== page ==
Editor's note: A version of this column was originally published in The Providence Journal on Aug. 30, 1998.
When John Lewis speaks, you hear the voice of history, a voice that helped stir the conscience of America at a time of ugliness and struggle, but also an era of hope and accomplishment, with breakthrough laws on public accommodations and voting rights. Lewis, who chaired the Student Nonviolent Coordinating Committee, walked with civil rights giants like the Rev. Martin Luther King Jr. Coming from aching poverty, he left footprints at landmarks of the movement: Sit-ins at Nashville lunch counters, Freedom Rides through the South, the horrors of Birmingham and Mississippi, the splendor of the Aug. 28, 1963 March on Washington.
He tells everyone he can’t believe he came from where he was to where he is now, a congressman. In fact, during a visit to Providence on Thursday, the 58-year-old black Atlanta congressman — an authentic hero of the civil rights movement — told me he can hardly believe what he went through along the way, even when he sees photographs and films of the beatings and the tear-gas attacks
Sometimes, he said, when he talks to young children, they are confused. A kid will ask, “What was it like being a slave?” Lewis said, “They have no sense that it’s contemporary history. But it’s real . . . Segregation and discrimination were very, very real.”
'The lowest form of humanity'
Lewis has written an autobiography, "Walking With The Wind: A Memoir of the Movement," that vividly captures an atmosphere and a time — from his upbringing on an Alabama cotton farm, through the movement years and into Congress, and the commitment and philosophy of nonviolence that propelled the journey, which included dozens of arrests for his civil rights protests. A white sheriff in Alabama once told him, “You’re the lowest form of humanity.”
Following a lunch at which Lewis spoke amid the elegant digs of the Citizens Bank executive dining room, I had a chance to chat with him. I wondered what aspect of the book brings the most reaction.
He said, “A lot of people come up to me and say, ‘Were you ever afraid?’ And, ‘You knew you were going to get beaten and you just kept going . . . Why didn’t you give up? Why didn’t you turn back?’ In a lot of places, I’ve had individuals come up to me, especially in the South . . . people come up crying and saying, ‘I was there and I didn’t do anything.’ A lot of white Southerners come up and say, ‘I didn’t do anything, I was afraid to speak out, I was afraid to say anything, I should have said something.’ ”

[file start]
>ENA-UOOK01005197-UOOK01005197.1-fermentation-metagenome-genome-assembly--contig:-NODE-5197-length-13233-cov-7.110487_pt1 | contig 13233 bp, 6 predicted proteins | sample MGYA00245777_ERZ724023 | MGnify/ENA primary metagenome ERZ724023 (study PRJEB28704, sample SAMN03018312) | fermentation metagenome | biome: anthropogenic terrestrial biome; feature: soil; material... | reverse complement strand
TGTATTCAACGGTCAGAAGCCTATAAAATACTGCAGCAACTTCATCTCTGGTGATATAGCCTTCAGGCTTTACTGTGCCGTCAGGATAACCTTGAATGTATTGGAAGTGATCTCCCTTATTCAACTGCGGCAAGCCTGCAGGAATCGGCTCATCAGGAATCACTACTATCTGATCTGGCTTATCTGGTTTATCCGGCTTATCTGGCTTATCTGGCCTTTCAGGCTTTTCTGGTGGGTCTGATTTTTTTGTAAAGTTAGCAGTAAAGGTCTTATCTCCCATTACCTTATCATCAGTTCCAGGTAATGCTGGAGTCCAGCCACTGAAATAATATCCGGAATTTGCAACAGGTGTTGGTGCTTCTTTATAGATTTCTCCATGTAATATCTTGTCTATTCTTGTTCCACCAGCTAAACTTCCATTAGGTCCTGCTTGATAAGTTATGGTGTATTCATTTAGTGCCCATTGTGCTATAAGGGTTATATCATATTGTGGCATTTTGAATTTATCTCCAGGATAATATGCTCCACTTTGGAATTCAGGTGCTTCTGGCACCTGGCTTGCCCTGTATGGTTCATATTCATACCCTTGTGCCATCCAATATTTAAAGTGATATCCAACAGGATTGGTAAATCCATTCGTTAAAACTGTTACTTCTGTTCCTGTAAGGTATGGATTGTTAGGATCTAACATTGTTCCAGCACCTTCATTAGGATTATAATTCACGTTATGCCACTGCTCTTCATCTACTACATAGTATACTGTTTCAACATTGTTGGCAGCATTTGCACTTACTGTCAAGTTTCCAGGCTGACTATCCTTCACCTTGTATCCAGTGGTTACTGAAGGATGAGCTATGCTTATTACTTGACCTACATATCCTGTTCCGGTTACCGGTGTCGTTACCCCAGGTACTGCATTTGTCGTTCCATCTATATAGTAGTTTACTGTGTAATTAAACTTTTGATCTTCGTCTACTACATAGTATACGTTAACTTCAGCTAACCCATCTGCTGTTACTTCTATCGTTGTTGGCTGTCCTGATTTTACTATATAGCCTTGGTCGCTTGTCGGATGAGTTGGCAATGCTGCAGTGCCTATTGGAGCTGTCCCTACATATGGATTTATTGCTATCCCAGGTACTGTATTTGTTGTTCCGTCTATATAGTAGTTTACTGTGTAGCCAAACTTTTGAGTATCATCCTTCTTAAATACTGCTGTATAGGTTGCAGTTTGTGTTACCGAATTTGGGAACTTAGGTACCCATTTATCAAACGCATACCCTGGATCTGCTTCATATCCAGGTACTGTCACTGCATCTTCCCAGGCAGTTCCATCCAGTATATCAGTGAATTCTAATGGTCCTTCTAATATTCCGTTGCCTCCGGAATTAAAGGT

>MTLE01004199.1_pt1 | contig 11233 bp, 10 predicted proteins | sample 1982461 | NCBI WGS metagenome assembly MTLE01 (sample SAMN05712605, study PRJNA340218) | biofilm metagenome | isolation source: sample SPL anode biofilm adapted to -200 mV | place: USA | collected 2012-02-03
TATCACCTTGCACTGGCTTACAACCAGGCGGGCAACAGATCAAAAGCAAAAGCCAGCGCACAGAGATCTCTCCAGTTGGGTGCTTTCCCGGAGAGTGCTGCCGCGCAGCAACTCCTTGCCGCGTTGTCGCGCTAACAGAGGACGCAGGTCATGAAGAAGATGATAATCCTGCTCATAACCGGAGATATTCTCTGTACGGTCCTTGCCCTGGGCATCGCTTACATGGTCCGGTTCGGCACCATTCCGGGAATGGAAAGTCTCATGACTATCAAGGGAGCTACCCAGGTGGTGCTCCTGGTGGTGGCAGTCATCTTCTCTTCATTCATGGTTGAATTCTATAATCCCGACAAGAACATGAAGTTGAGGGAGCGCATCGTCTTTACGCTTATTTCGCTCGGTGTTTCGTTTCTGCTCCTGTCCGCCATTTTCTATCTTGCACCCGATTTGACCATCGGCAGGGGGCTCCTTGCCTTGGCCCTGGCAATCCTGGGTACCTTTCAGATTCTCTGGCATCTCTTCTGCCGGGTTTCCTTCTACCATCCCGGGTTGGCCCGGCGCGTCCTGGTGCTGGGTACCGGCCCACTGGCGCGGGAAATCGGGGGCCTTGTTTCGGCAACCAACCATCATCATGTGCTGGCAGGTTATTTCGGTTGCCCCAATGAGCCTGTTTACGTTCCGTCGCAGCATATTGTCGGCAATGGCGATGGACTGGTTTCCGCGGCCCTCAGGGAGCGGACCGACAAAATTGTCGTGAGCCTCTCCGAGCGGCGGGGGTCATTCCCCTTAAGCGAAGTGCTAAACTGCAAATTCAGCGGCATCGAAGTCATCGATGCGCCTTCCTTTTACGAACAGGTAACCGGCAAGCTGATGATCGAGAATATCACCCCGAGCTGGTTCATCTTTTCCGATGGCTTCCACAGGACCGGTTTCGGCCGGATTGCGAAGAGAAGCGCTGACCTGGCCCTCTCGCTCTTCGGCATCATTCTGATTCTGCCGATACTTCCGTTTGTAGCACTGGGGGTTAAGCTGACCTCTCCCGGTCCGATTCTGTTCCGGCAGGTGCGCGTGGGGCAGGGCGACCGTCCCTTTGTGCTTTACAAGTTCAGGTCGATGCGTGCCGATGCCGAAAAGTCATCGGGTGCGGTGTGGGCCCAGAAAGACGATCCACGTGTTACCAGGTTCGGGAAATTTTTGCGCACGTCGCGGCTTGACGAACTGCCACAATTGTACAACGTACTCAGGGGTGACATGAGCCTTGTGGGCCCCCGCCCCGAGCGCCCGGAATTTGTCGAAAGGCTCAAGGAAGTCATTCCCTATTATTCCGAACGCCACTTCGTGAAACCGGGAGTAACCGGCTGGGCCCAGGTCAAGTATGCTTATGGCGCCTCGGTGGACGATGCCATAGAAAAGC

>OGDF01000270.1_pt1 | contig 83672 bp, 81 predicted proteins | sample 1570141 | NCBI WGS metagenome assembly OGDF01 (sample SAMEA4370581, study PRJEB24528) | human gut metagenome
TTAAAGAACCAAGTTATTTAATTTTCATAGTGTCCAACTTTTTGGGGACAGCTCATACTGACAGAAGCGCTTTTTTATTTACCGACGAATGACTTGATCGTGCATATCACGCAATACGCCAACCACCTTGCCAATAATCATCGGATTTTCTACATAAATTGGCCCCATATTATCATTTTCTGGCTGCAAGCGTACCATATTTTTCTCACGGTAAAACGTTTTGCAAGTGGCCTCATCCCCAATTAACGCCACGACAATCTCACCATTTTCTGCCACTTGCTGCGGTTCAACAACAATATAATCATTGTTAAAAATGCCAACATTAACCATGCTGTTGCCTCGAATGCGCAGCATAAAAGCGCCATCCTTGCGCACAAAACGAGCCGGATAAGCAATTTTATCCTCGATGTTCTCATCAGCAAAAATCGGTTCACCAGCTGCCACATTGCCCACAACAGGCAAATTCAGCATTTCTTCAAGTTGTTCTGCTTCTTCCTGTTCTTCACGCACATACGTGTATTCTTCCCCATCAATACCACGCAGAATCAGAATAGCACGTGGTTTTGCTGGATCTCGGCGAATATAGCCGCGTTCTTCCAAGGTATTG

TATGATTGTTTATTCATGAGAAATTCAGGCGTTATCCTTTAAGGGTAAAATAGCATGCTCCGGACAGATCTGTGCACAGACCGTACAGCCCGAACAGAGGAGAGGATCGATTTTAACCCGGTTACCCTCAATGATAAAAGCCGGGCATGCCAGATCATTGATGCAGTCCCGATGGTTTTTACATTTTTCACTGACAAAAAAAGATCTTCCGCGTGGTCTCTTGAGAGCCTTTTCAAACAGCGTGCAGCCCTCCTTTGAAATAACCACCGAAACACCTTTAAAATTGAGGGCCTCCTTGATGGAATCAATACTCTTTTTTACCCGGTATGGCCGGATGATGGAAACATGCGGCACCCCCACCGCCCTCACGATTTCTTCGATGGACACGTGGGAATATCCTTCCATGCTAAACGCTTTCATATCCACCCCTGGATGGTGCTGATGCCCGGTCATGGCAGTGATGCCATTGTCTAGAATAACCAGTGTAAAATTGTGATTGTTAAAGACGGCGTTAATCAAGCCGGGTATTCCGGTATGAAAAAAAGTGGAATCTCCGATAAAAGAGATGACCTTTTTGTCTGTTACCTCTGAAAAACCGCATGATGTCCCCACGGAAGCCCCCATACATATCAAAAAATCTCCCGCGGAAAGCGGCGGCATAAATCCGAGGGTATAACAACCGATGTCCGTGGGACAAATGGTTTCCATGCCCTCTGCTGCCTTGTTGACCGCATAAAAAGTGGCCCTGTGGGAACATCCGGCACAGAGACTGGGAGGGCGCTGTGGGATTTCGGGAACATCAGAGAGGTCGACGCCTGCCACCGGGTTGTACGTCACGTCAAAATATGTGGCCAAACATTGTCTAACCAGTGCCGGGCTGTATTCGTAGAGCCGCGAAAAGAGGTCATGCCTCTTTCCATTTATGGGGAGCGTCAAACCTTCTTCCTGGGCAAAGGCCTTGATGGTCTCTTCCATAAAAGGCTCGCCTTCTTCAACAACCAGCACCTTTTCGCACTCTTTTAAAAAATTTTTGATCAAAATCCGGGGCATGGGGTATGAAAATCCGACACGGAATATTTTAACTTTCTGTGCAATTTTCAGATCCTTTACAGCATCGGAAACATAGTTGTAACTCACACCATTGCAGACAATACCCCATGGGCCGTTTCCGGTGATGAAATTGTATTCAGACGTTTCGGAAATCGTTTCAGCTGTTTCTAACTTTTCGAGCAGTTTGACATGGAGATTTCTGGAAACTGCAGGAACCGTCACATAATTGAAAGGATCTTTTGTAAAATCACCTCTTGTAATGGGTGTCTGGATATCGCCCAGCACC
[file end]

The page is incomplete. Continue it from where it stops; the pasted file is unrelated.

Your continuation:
Lewis’s lack of bitterness is striking. “I made up my mind a long time ago that I wouldn’t become bitter, I wouldn’t become hostile, and I lost the sense of fear," Lewis told me. "I was told over and over again by my parents, by my grandparents, ‘Don’t get in trouble, don’t go to jail,’ because to go to jail was a bad thing . . . My mother always said, ‘Be particular, stay in your place.’ But the first time I got arrested and went to jail, I felt free, I felt liberated, I felt I had crossed over. So I lost my sense of fear.”
Still, of course, he couldn’t have felt free when he was being beaten. “It hurt,” Lewis said quietly. He said he recently saw film clips of the time he and other civil rights demonstrators were turned back, beaten and gassed, as they sought to march from Selma to Montgomery in 1965. “I heard women and children crying and yelling. I guess, for the first time, I really listened, and it made me cry.”
The book’s account is chilling:
The troopers and possemen swept forward as one, like a human wave, a blur of blue shirts and billy clubs and bullwhips. We had no chance to turn and retreat. There were six hundred people behind us, bridge railings to either side and the river below.